Never say never: Sabo will be DH


SARASOTA, Fla. -- As an Oriole, Chris Sabo balked at becoming a designated hitter, saying it was "not baseball." He conceded that Harold Baines was "a nice guy," but said all a DH did was bat four times and watch television.

Nothing like the threat of unemployment to change a man's mind. Now that Sabo has signed a one-year, $300,000 contract to be the Chicago White Sox DH, he'll be happy to grab a bat and the remote control, too.

It's mind-boggling enough that the White Sox chose Sabo to replace Julio Franco as their DH. It's even more mind-boggling that they plan to bat Sabo cleanup -- behind Frank Thomas.

"Is that what I'm hitting?" Sabo asked the reporters who greeted him at the White Sox training complex yesterday. "Interesting."

Almost as interesting as the humbling of a free agent who batted .256 with 11 home runs and 42 RBIs in 68 games with the Orioles last season.

"I can't play anywhere but third base," Sabo proclaimed last June. "I'm not a pinch hitter, and I'm not a DH."

But after spending the weekend at the free-agent training camp in Homestead, Fla., Sabo practically skipped into the White Sox clubhouse, thrilled to be a DH.

"It beats the alternative," he said. "I've always loved playing. I'll do the

best I can to adjust to the role. Maybe I'll have less chance of getting hurt."

Sabo, 33, said he has been injured every season since 1991. A back strain caused him to lose his third base job to Leo Gomez last May.

Gomez went on a hitting tear, delighting owner Peter Angelos. And Sabo, a $2 million free agent, went bonkers.

He asked to be sent to the minor leagues, requested a trade and even disparaged Gomez, who had batted .197 the previous season.

"Let's face it, he's no Mike Schmidt," Sabo said.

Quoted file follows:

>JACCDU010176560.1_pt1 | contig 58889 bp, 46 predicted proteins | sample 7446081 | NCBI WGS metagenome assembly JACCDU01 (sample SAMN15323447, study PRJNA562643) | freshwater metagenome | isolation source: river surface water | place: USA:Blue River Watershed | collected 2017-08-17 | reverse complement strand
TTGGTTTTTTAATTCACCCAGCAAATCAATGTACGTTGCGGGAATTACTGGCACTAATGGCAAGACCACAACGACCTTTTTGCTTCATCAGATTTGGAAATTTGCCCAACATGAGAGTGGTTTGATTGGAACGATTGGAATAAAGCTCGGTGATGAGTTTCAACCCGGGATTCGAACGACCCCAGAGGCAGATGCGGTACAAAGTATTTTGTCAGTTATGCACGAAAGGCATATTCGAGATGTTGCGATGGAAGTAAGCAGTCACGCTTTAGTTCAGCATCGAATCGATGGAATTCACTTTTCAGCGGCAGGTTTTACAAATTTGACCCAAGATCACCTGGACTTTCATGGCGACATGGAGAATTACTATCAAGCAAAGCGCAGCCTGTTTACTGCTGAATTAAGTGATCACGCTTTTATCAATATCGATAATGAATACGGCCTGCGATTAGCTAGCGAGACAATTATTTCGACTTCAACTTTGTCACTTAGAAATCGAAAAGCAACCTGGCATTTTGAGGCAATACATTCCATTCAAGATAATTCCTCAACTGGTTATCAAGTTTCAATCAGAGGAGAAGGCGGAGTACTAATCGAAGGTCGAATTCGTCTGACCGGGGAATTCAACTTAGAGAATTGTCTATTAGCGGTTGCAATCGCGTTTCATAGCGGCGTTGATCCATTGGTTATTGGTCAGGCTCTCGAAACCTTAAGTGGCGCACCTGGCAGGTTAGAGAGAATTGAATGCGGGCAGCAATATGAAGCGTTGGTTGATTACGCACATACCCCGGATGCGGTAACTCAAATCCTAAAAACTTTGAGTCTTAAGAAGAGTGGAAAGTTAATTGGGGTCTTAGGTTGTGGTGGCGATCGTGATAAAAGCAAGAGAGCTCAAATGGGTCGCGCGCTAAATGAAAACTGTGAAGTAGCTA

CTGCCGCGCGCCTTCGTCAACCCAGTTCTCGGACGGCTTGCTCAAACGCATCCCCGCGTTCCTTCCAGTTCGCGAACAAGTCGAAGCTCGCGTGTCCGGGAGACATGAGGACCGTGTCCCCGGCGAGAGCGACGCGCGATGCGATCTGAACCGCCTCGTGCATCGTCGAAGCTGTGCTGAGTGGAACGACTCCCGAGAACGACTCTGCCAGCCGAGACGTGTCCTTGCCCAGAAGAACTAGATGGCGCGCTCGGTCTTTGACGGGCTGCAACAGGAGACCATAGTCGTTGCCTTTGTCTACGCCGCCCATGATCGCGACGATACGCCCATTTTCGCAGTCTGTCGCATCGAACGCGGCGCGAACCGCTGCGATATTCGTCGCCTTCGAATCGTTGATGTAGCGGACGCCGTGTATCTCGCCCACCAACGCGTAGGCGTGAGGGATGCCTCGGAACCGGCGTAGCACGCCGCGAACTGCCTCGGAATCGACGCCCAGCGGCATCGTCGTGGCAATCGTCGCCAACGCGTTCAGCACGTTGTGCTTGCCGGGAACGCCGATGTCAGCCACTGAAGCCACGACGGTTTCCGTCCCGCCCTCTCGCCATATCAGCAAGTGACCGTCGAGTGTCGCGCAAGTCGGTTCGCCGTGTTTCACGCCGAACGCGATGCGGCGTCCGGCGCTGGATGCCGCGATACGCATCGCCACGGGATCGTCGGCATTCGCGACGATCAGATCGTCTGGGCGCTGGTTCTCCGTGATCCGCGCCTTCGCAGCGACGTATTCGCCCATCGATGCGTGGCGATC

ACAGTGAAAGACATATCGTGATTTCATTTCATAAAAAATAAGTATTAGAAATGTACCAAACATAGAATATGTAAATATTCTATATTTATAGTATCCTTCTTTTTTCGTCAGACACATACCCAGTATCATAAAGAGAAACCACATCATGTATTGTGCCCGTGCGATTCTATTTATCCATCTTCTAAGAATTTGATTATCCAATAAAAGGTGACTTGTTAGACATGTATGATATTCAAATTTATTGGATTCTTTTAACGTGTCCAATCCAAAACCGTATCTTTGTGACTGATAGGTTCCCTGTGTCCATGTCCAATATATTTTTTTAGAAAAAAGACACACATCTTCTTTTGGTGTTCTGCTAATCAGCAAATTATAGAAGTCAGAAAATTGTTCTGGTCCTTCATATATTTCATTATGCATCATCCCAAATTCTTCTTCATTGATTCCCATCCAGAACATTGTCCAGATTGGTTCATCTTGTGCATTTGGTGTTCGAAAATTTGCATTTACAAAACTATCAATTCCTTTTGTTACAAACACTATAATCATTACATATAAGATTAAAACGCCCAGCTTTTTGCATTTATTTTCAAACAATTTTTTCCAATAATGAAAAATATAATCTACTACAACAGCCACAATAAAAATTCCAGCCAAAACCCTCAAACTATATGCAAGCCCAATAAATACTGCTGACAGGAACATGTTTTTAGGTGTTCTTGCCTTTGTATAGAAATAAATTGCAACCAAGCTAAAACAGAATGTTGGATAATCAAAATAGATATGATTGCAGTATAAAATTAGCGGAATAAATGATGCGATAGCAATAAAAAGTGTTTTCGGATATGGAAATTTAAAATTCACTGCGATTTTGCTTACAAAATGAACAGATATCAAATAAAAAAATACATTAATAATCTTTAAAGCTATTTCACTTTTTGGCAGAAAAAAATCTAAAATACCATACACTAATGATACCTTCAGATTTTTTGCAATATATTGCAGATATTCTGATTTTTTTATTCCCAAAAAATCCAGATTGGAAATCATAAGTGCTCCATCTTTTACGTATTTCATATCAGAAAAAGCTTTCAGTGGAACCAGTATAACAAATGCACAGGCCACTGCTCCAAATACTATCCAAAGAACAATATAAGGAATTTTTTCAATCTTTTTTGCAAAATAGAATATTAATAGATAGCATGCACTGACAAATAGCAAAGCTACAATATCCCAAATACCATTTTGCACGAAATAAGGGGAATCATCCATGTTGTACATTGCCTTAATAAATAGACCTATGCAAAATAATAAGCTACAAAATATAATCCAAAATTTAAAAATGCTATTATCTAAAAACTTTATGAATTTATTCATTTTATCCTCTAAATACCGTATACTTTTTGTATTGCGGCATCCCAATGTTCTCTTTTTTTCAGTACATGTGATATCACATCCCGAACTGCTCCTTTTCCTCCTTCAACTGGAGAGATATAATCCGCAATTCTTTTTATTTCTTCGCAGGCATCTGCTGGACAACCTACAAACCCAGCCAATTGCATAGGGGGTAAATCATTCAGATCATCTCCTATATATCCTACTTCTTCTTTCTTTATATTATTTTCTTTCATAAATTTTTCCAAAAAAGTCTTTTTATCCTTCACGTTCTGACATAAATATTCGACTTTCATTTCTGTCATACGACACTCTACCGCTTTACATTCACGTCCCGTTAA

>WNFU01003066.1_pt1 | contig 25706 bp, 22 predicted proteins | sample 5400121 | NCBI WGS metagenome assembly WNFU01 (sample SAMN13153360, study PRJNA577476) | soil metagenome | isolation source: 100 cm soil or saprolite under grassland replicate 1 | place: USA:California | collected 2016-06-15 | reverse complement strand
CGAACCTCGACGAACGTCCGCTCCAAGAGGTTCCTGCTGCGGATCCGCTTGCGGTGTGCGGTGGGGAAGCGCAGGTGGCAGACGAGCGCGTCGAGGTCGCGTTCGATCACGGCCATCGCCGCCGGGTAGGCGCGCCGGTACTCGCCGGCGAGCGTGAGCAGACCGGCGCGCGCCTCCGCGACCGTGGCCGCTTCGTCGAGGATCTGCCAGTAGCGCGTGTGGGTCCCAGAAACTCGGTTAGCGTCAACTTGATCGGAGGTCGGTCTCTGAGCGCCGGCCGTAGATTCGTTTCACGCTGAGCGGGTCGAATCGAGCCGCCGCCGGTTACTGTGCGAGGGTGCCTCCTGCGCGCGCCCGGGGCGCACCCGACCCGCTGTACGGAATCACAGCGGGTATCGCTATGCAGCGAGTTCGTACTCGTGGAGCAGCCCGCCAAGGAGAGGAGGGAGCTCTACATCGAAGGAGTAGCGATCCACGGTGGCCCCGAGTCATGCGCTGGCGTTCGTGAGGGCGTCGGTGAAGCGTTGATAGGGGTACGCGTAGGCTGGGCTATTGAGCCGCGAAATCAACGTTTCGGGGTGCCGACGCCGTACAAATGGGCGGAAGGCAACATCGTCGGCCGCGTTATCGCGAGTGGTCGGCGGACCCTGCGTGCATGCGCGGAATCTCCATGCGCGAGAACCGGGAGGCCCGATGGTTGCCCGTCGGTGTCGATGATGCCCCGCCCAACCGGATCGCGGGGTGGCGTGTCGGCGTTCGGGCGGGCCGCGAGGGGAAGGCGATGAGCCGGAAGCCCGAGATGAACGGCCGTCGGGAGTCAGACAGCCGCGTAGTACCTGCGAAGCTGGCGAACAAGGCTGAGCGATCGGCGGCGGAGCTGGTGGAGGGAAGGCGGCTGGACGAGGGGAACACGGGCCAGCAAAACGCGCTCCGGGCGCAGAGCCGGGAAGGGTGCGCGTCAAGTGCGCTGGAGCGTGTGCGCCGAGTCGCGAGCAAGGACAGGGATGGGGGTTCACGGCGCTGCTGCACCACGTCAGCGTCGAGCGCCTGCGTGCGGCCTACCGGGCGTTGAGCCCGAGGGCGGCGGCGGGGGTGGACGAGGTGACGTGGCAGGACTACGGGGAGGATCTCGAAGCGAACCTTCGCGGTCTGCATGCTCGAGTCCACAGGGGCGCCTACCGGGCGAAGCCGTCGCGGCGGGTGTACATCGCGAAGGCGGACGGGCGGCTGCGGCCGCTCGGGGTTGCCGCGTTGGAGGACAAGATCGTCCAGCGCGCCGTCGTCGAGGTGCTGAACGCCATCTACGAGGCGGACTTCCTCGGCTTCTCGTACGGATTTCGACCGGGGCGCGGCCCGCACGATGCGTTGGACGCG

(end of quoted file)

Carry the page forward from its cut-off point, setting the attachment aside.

Then again, Sabo was no Gomez.

Former manager Johnny Oates tried him in the outfield, and in July began starting him again at third.

It was then that Angelos interceded, ordering Oates to play Gomez. Sabo did not play the final week before the strike, citing an injured hand.

"I enjoyed playing for the Orioles -- it was one of the best groups of guys I ever played with," he said. "It's strange the way it worked out. But I don't regret going there."

And the White Sox don't mind that

he's coming off such a bizarre year.

"I think he was promised things before he got there," general manager Ron Schueler said. "He knows where I stand, what his job will be."

Schueler said he was elated to sign Sabo, and added that he expected him to hit at least 15 home runs.

Franco batted .319 with 20 homers and 98 RBIs last season before the strike hit Aug. 12. He is now playing in Japan.

The White Sox considered signing another former Oriole, Mickey Tettleton, but evidently his price was too high. Schueler said Sabo was a better fit because he could spell third baseman Robin Ventura.

Sabo signed at 12:50 p.m. yesterday and took only an hour to report to the White Sox. He already had left the free-agent camp and was back home in Sarasota.

"I figured if I did not sign by midweek, I might not get signed," Sabo said. "My agent called me last night and woke me up. He said they were interested."

Sabo decided quickly.

"Whatever," he said.

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